Should it surprise us that a member of an anti-immigration party like the Perussuomalaiset (PS)* is suspicious of dual citizens? Add to the latter that the person who is suspicious is Defense Minister Jussi Niinistö, who is known for his far-right sympathies.
According to information obtained by YLE, and if the story is true, the Finnish defense forces has begun to place restrictions on conscripts who are dual citizens of Finland and Russia. YLE said that no such guidelines existed before.
Finland has considered limiting the role of dual nationals in key public posts for years but has not asked if this is unconstitutional.
YLE reported that despite some circles wanting to limit the role of people with dual citizenship in the army, there is no legislation that permits such restrictions from taking place now. The finance ministry is, however, working on such legislative reforms.
Said Niinistö in YLE:
“I personally take the view that when we talk about professional military positions, there are weighty reasons excluding dual nationality. There will now be a review to clarify this. The required proposals will be prepared for legislation on the Defence Forces on how national security can be improved in filling professional military positions, and when an individual applies for training leading to a professional officer’s commission.”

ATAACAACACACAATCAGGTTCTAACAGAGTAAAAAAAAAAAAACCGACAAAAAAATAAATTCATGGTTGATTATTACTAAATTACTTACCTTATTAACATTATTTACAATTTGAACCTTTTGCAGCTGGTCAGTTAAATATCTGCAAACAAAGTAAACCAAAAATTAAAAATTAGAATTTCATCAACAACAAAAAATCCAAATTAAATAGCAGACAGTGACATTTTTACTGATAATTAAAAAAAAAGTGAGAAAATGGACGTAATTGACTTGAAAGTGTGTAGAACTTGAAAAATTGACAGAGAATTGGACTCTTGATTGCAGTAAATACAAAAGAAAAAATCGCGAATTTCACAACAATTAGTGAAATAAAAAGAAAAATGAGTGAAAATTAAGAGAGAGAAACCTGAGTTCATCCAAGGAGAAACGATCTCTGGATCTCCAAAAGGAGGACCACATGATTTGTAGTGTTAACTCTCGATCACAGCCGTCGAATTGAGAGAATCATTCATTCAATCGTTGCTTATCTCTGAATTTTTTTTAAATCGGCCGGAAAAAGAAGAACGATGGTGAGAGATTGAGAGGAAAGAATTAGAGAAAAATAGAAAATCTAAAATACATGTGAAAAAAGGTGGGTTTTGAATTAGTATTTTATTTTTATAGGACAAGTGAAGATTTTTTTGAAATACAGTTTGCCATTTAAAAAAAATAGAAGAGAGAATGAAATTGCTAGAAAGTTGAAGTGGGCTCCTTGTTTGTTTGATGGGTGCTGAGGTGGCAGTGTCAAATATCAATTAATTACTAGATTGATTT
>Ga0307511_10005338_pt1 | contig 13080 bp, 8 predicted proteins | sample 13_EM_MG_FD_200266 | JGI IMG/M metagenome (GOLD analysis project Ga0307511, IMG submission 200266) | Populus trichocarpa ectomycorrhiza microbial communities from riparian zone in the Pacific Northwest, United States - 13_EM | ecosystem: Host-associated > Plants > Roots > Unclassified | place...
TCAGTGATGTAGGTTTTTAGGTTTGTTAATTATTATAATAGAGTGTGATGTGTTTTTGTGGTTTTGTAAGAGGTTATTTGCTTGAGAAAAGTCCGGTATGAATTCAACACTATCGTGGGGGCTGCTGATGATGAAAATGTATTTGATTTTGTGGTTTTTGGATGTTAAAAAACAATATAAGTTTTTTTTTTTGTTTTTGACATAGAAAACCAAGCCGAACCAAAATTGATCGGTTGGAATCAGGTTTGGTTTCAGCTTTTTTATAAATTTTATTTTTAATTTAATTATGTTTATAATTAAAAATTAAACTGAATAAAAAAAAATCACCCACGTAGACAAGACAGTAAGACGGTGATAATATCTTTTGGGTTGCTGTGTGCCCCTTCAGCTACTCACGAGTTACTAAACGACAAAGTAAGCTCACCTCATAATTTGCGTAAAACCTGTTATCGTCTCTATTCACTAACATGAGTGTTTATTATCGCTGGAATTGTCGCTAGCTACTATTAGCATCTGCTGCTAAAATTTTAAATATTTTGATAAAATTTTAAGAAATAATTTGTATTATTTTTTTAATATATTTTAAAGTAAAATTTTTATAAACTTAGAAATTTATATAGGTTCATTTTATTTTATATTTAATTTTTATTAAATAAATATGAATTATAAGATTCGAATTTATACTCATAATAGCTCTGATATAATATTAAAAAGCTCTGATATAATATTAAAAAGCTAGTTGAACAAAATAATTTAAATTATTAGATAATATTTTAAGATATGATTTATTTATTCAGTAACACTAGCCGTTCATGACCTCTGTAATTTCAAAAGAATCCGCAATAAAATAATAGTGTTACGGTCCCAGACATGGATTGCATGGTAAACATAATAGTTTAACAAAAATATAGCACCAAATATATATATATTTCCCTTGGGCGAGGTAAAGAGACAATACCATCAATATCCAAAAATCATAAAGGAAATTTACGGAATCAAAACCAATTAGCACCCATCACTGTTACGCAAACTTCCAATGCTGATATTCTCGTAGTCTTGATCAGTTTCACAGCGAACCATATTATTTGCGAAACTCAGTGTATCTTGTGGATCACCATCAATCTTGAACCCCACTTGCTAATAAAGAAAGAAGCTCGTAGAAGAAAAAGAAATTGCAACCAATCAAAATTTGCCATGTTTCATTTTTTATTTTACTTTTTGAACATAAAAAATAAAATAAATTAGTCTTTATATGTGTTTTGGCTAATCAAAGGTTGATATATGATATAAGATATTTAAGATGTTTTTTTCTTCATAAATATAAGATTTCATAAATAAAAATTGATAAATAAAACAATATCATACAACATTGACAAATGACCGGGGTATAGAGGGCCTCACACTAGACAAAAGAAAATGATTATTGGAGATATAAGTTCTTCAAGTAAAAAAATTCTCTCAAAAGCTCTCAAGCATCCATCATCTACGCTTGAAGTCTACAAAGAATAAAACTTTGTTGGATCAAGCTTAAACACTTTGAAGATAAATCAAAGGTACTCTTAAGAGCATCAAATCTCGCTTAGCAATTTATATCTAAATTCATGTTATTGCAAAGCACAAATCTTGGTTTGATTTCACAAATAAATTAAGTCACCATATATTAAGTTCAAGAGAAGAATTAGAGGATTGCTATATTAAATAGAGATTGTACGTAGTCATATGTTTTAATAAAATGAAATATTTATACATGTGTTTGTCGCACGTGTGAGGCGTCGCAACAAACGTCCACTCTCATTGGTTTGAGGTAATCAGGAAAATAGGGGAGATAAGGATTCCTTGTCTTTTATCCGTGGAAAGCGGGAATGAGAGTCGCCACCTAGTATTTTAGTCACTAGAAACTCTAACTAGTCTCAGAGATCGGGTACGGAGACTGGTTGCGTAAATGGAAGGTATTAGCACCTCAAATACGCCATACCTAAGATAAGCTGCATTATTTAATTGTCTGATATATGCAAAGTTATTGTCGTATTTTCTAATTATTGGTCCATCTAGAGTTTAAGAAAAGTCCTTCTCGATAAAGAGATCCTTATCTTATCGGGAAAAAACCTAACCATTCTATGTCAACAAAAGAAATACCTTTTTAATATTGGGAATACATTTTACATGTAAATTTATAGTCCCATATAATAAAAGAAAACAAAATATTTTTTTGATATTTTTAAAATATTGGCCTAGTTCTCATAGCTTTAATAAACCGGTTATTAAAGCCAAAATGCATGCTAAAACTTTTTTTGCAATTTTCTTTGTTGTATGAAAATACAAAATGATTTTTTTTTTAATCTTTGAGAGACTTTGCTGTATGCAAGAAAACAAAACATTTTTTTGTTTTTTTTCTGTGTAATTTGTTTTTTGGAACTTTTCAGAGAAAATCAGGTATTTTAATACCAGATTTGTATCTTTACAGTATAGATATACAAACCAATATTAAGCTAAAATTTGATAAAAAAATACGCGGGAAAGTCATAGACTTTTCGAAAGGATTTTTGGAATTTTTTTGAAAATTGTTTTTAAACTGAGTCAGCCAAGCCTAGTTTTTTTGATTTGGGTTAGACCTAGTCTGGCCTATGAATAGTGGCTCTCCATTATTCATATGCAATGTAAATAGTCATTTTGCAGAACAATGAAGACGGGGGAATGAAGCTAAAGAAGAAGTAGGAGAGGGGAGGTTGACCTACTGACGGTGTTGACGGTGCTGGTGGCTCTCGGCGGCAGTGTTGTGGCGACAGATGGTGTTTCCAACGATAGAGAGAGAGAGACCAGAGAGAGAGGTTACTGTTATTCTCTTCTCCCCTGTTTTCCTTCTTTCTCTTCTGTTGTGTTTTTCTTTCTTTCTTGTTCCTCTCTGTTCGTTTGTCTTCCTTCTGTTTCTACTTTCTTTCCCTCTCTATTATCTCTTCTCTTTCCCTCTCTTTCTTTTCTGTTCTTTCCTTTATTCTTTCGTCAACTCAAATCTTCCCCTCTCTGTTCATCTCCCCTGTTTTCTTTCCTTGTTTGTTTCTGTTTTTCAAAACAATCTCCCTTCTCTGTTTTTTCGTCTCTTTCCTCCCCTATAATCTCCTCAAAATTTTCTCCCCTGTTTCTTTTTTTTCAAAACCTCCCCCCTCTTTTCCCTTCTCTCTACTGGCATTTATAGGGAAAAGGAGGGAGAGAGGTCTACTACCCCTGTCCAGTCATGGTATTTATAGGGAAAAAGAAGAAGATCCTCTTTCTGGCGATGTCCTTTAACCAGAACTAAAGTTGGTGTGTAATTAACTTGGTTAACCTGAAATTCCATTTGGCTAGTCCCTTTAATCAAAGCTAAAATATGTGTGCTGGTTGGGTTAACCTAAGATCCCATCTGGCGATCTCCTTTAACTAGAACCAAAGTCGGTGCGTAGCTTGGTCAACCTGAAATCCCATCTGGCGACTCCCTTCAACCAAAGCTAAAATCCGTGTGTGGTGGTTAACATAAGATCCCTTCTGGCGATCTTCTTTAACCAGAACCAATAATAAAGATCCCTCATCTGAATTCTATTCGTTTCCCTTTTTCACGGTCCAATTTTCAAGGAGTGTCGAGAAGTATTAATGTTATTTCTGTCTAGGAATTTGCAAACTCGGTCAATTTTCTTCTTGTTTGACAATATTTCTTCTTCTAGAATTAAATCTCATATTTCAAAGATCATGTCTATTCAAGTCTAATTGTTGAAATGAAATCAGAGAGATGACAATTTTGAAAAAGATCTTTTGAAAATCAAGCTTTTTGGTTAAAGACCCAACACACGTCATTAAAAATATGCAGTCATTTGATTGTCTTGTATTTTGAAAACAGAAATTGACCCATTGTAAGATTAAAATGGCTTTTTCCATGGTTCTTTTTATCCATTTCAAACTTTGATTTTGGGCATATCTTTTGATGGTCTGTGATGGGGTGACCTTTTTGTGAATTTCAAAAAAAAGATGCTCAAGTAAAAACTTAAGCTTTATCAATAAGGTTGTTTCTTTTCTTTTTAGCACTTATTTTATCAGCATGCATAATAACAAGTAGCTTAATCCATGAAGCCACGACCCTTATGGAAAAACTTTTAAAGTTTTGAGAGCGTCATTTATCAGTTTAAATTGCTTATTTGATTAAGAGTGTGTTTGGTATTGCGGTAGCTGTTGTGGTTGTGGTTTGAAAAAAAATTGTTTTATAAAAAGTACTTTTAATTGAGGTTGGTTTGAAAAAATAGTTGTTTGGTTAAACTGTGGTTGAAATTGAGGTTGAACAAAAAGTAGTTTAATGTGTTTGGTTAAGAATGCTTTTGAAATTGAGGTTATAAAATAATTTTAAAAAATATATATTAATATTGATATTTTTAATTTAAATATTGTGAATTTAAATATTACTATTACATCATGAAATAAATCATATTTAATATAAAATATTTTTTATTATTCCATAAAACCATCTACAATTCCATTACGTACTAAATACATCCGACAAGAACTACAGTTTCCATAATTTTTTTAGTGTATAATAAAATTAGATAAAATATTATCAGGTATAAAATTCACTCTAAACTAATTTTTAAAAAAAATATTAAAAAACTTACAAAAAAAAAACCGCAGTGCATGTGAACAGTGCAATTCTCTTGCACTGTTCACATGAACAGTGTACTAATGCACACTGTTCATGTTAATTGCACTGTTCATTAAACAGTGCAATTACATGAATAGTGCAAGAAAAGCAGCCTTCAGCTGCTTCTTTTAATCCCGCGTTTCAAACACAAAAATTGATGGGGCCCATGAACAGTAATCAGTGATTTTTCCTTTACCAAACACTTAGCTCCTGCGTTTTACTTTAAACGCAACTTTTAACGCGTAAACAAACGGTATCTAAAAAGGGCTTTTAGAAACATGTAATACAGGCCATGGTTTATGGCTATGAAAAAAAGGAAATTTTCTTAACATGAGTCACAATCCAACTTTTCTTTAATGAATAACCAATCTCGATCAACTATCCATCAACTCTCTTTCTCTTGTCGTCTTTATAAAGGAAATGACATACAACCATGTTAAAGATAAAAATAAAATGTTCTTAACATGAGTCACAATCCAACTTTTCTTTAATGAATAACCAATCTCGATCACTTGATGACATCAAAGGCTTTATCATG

Read the full story here.
One of the biggest unanswered questions of the YLE story concerning dual nationals is if it is discriminatory.
Section 6 of the Constitution clearly states that everyone is equal before the law. Moreover, can we exclude whole groups, in this case, dual citizens with Finnish and Russian passports?
According to the law, a Finn is a person who is a Finnish citizen. Niinstö’s and the defense force’s statement and actions reveal that there are first- and second-class Finnish citizens.
Instead of doing something discriminatory like excluding whole groups, the Finnish defense forces should assess if a conscript or person is a security threat on a one-by-one case.
A total of 60,000 people in Finland are dual nationals, or which 20,000 are citizens who hold a Finnish and Russian passport, according to YLE.
* The Finnish name for the Finns Party is the Perussuomalaiset (PS). The English names of the party adopted by the PS, like True Finns or Finns Party, promote in our opinion nativist nationalism and xenophobia. We, therefore, prefer to use the Finnish name of the party on our postings. The direct translation of “Perussuomalaiset” is “basic” or “fundamental Finn.”